In the 1940s, Curtiss-Wright employed 918 brave and bright young women who were trained during World War II to design airplanes and assist with their construction. They were known as the Curtiss-Wright Cadettes.
Betty Henson was one such Cadette. She applied to the program while attending college in North Carolina. She was accepted and sent to Purdue University to study aeronautical engineering for 10 months.
The graduates were dispatched to one of four Curtiss-Wright plants. Betty was sent to Columbus, Ohio, to work on the Helldiver, a naval folding-wing dive bomber. Cadettes arrived at the Columbus plant starting in late December 1943 and early 1944 after a week off for the holidays.
Betty’s time at Curtiss-Wright lasted until the end of the war. She worked as an inspector at the end of the production line, then in the drafting department, and finally she wrote revisions to the Pilot’s Handbook.
At the end of the war, most of the Cadettes lost their jobs and ironically several remember finding that out via the radio! After the war, Betty married and her name became Betty Masket. She raised two daughters while working for the government.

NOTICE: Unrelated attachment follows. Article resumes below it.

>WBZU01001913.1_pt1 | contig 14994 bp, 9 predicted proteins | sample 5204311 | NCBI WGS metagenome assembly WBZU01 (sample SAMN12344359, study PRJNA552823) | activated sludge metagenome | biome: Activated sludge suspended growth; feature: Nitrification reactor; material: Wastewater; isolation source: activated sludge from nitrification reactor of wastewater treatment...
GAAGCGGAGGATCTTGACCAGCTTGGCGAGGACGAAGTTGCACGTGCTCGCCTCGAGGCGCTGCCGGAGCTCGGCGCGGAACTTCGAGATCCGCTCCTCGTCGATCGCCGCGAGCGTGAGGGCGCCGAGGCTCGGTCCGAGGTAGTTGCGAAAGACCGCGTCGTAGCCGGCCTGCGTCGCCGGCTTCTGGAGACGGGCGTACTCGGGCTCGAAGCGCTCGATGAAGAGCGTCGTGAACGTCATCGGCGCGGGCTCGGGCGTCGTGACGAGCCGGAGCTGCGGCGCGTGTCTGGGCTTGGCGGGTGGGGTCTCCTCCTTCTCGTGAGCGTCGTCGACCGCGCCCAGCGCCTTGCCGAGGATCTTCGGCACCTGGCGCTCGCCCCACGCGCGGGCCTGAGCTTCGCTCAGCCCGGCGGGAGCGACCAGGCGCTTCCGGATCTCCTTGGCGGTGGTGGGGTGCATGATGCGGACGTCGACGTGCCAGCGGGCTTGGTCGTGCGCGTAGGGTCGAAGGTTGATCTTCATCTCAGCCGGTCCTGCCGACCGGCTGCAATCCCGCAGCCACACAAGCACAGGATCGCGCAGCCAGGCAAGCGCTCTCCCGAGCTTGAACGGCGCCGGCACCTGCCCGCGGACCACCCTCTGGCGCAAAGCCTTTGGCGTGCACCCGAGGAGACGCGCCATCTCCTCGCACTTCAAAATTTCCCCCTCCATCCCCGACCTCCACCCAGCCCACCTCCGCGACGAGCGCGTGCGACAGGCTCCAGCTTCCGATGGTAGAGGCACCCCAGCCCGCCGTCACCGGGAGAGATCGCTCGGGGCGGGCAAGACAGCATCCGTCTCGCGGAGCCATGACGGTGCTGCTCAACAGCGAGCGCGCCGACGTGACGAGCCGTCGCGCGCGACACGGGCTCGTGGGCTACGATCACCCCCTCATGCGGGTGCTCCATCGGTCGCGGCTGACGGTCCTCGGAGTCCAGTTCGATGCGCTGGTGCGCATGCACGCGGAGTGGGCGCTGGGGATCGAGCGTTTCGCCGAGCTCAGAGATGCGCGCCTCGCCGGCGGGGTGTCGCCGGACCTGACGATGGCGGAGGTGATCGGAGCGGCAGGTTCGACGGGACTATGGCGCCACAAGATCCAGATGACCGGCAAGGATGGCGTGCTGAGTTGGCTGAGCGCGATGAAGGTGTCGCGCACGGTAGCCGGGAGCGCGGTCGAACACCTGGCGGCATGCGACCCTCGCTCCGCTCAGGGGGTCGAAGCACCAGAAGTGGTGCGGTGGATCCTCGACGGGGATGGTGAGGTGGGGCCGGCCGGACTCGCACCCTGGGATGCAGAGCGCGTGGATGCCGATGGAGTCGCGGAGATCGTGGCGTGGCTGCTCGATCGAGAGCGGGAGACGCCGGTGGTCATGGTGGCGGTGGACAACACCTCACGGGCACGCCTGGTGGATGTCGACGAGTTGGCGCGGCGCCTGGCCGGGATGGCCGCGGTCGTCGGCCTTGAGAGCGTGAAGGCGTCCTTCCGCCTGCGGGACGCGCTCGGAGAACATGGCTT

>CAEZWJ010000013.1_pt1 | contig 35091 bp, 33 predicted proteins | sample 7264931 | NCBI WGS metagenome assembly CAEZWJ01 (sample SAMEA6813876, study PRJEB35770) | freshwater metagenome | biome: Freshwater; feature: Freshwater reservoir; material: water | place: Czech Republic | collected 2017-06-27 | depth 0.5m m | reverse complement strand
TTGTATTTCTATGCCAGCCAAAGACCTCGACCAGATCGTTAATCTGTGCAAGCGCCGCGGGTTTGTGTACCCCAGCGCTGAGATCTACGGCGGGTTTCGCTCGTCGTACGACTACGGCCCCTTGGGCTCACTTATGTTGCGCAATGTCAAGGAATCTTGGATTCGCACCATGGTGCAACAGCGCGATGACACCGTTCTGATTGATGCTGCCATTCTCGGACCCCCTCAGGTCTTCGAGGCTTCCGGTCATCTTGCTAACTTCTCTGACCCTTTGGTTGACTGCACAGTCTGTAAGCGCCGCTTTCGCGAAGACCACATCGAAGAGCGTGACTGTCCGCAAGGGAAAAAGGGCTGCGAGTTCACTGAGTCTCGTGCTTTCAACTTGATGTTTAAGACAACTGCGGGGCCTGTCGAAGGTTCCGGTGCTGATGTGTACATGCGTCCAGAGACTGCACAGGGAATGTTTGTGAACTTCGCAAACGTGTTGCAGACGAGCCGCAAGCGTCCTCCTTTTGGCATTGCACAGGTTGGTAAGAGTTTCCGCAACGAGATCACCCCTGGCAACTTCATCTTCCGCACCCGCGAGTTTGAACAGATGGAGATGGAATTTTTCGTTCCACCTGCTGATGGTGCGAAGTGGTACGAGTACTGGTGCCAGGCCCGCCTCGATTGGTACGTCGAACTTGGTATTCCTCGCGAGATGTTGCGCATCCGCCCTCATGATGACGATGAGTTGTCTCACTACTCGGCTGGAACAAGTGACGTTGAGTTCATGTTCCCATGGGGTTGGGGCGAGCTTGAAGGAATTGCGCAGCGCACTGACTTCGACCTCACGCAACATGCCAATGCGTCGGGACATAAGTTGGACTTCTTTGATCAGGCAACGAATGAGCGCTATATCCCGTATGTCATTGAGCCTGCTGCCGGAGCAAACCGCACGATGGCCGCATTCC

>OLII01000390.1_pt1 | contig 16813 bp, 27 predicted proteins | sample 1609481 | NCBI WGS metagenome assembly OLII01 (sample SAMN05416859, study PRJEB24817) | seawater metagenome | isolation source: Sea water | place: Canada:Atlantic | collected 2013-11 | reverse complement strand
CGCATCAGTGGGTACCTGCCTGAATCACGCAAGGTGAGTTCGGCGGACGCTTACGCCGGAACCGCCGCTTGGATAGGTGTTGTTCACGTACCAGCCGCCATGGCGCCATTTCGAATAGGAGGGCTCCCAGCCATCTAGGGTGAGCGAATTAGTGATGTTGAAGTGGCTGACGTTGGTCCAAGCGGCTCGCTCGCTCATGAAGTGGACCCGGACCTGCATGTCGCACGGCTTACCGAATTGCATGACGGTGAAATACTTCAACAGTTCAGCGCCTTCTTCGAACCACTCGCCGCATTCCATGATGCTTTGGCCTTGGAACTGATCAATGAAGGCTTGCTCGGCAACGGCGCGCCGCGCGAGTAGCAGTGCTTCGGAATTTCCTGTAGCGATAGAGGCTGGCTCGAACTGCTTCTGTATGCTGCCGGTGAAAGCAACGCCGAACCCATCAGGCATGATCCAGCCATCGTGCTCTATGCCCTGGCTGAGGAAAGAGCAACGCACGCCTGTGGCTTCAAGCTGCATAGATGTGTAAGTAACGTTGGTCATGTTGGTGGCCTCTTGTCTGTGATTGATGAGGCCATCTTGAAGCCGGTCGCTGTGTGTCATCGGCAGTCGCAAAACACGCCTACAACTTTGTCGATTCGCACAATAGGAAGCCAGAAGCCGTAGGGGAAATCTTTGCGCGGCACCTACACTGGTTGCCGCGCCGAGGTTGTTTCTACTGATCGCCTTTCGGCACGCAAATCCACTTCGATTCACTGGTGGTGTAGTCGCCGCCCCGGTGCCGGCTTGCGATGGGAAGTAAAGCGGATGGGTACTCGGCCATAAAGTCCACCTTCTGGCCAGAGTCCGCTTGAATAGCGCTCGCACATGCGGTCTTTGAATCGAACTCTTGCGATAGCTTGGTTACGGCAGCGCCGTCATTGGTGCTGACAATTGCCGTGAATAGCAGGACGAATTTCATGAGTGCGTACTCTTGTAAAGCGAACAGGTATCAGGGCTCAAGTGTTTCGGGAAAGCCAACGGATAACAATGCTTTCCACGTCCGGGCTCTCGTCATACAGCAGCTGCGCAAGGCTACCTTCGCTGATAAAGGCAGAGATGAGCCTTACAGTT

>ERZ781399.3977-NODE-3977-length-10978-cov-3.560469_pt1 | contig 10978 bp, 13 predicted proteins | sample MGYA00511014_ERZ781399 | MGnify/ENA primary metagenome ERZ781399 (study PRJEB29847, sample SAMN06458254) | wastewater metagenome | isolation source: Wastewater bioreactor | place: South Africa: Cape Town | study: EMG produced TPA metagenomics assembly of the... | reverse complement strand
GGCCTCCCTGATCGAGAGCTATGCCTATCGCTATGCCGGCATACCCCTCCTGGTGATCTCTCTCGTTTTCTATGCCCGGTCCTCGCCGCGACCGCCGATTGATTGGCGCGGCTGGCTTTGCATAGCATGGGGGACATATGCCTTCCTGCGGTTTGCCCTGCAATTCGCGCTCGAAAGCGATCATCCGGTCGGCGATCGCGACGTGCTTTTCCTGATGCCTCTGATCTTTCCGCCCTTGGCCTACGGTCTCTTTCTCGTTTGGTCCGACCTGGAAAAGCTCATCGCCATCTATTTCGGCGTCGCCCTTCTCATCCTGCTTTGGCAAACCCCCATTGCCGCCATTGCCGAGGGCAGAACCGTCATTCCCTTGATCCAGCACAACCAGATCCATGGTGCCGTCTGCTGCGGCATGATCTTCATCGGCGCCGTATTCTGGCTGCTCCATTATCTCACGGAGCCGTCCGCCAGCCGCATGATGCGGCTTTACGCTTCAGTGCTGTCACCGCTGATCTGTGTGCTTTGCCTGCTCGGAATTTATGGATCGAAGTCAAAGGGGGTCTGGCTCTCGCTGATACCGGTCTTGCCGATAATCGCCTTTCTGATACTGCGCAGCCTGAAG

To me, at a young age, she was simply my great-aunt who lived outside of Washington D.C., and who I enjoyed visiting. My Aunt Betty had an amazing collection of clocks that I found fascinating. She always had interesting stories to share, but I didn’t learn of her service to our country until I was much older.
For several years now, I have given my aunt books, technical manuals, and artwork dedicated to the Helldiver. One such book was loaned to Jean-Vi Lenthe, daughter of one of the Curtiss-Wright Cadettes on her visit to see my aunt.
That visit, and the details found in the book, helped to spark much research by Jean-Vi on her mother’s involvement with Cadettes and the program as a whole, which she ultimately turned into a 208-page book entitled Flying Into Yesterday.
Over the July 4 weekend, I had the opportunity to visit my Aunt Betty, who is now 91 years young, with an important mission in mind. I wanted to visit the Steven F. Udvar-Hazy Center located in Chantilly, Virginia, and see its newly restored Curtiss SB2C-5 Helldiver on display!
All of the stories I’ve read and the photographs I’ve seen could not prepare me for the experience of seeing the Big Tailed Beast in person with my aunt 70 years after she worked in the factory where it was constructed. It was one of a handful of moments that I will treasure forever!
On the way out, we stopped at the museum store and found an autographed copy of Flying Into Yesterday for sale. My girlfriend promptly purchased it to remember our special day and I didn’t spoil it by telling her I already had a copy!